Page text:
According to Ron Marvel., public relations director for the Seaford Volunteer Fire Department, the department got its first call around 7:30 a.m. for people trapped in a car in a ditch filled with water on Woodpecker Road. It was the beginning of a very long day. "We never stopped. I don't know how many calls we had," he said. The first action by the department was to evacuate residents from the Wilmar Village area behind Our Lady of Lourdes Catholic Church. In addition, volunteers from Blades started the massive job of coordinating the evacuation of three mobile home parks on Brickyard Road - Mobile Gardens, Holly View and Hastings Estates. More than 200 people were evacuated from the mobile home parks. Pumpers from other departments were brought in to pump water off the streets and yards in the neighborhood. "Some of the older people chose to stay, so we had to get water out of there," Marvel said. Volunteers pumped water out of the neighborhood all day. (Residents started returning to their homes to assess the damage late on Monday and Tuesday.)

Calls were made immediately to departments in the area for assistance. "At one time or another every department in Sussex County was lending assistance here," he added. Marvel said that the department's priority was life safety from the beginning of the storm. "We were prepared to evacuate people from houses and get to people who were on life support," he said. "We can't pump out everyone's basement - there are thousands of them." Marvel said that around 1 p.m., the department received a call from Nanticoke Health Services that a decision had been made to evacuate the Life Care at Lofland Park on William's Pond. "The spillway and dam were about to give way and we concurred that an evacuation was in order. We helped them move 110 patients to Nanticoke Memorial Hospital," Marvel said. According to Rene Morris, a hospital spokesperson, DelDOT officials declared the spillway structure stable on Monday afternoon and patients were moved back into the facility on Monday afternoon. Marvel said that the department is now evaluating routes with the number of road closures. "We are considering placing an engine out in the Woodland area because we are not sure how long the roads will be out in that area," he said.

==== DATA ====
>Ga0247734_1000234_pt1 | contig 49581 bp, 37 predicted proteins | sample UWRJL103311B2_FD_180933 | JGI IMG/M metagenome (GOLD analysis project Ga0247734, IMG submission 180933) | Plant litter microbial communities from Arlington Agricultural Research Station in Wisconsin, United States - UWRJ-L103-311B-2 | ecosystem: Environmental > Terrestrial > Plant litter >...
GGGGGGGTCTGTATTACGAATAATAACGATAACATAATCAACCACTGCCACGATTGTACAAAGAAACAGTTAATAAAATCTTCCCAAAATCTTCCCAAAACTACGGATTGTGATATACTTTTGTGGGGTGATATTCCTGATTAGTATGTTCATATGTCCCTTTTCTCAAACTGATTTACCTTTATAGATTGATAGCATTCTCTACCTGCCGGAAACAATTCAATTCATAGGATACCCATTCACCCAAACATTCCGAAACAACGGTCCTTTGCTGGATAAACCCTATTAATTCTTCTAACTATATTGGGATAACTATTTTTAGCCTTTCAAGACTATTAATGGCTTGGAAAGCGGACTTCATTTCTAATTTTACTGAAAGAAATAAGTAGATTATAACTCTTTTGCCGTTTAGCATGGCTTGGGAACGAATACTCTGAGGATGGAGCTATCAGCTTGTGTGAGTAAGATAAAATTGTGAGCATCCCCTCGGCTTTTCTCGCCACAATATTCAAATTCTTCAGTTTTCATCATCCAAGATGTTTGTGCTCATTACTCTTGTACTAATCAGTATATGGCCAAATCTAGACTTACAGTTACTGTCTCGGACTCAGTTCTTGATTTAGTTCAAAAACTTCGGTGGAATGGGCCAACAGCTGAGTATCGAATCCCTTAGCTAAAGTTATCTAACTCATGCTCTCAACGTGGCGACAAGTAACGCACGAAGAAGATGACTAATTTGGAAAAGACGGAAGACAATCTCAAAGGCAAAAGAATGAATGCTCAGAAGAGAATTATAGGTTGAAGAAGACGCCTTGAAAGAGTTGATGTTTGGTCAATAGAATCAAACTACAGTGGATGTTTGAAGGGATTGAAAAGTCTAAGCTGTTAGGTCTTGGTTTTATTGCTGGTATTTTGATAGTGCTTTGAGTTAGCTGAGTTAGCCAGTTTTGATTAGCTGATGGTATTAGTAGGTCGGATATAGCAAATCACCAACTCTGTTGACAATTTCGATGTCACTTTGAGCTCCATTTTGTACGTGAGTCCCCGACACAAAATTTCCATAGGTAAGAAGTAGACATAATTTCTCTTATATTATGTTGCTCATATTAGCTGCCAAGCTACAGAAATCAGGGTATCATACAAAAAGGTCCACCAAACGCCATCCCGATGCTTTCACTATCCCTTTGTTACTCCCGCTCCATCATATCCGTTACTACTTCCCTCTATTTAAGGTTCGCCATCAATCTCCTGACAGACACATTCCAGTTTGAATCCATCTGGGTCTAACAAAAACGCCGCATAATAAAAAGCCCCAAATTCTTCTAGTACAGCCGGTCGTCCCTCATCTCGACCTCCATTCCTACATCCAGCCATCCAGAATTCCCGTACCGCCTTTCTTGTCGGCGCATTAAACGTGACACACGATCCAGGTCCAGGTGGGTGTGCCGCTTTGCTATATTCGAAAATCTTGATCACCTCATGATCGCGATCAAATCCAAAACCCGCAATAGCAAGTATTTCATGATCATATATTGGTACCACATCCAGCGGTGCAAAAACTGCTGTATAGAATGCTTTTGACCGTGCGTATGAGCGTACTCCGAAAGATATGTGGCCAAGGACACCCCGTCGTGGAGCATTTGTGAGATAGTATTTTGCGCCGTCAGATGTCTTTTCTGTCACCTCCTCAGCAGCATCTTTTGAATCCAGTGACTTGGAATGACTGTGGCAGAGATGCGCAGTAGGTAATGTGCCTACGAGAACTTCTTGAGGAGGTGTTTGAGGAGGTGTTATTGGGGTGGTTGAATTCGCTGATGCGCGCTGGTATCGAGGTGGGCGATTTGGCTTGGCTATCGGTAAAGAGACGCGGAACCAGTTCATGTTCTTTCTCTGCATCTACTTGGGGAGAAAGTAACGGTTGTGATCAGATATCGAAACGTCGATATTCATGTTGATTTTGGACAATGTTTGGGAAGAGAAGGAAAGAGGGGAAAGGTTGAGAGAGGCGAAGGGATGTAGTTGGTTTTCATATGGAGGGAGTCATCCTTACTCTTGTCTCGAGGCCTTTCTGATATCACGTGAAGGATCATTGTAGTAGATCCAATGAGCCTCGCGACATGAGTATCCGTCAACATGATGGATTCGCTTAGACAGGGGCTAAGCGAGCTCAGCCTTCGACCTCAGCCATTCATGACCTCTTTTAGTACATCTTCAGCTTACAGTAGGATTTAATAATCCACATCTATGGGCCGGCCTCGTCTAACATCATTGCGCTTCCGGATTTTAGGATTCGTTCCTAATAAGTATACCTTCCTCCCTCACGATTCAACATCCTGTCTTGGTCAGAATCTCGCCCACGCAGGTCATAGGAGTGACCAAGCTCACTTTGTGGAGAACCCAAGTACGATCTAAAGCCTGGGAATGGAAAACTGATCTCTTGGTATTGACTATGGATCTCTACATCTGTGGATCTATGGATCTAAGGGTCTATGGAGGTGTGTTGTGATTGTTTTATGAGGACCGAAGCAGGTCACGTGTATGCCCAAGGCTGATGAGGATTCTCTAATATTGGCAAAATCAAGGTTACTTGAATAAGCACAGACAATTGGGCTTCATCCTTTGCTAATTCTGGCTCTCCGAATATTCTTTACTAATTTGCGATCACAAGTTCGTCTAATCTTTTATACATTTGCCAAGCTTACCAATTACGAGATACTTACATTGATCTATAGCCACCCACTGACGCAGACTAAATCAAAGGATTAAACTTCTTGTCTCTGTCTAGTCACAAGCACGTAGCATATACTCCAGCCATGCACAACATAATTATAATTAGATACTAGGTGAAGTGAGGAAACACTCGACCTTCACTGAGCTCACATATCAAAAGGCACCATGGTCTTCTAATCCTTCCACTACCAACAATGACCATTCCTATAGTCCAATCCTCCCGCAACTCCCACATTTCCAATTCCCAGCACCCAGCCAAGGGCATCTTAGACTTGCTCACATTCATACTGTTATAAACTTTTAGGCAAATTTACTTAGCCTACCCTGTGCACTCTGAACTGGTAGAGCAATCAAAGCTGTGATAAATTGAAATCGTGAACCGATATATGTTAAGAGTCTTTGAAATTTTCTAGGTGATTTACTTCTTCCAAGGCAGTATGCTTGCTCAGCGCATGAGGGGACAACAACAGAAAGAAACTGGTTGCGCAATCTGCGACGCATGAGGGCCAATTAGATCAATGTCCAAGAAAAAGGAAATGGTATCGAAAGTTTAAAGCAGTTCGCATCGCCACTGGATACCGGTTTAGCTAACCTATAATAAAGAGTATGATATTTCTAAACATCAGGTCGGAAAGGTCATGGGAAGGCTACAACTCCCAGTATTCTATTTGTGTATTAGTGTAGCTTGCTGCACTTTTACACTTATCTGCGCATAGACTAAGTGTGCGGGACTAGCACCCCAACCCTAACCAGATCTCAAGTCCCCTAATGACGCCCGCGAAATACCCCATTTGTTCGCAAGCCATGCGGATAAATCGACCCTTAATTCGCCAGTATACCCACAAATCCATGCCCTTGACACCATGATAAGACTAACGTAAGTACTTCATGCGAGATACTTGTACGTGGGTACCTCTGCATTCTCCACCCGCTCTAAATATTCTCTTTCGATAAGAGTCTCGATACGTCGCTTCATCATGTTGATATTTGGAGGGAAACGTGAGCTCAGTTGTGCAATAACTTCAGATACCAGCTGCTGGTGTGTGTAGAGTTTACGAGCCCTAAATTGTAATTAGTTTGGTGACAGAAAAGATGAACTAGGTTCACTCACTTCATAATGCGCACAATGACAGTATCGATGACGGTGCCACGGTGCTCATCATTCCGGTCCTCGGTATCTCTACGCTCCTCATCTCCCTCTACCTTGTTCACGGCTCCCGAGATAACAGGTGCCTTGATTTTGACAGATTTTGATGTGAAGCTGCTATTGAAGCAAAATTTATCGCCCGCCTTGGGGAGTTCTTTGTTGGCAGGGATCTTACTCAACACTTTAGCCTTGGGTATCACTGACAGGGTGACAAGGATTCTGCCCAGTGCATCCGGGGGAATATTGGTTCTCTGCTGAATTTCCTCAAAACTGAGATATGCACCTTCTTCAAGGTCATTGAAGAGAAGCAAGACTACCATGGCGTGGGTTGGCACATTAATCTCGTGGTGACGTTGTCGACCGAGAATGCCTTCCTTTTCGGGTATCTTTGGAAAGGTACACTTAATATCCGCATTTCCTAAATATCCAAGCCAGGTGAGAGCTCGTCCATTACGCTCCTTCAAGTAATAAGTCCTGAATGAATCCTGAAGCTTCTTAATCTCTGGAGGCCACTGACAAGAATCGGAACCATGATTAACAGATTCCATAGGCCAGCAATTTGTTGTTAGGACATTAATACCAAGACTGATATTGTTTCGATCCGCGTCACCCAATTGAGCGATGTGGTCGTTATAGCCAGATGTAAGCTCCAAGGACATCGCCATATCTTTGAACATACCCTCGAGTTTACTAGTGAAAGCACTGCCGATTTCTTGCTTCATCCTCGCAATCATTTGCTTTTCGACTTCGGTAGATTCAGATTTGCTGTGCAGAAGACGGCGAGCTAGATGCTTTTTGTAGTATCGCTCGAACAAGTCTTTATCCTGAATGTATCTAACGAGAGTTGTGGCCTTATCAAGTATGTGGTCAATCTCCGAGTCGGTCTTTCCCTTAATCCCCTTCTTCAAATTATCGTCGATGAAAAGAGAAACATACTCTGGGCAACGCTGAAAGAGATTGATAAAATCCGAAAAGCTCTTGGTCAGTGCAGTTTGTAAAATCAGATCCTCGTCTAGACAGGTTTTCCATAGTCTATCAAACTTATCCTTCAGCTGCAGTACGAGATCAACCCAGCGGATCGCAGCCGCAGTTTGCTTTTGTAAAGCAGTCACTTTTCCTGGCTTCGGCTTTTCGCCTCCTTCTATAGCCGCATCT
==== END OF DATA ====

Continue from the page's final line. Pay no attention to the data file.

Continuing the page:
Many businesses are impacted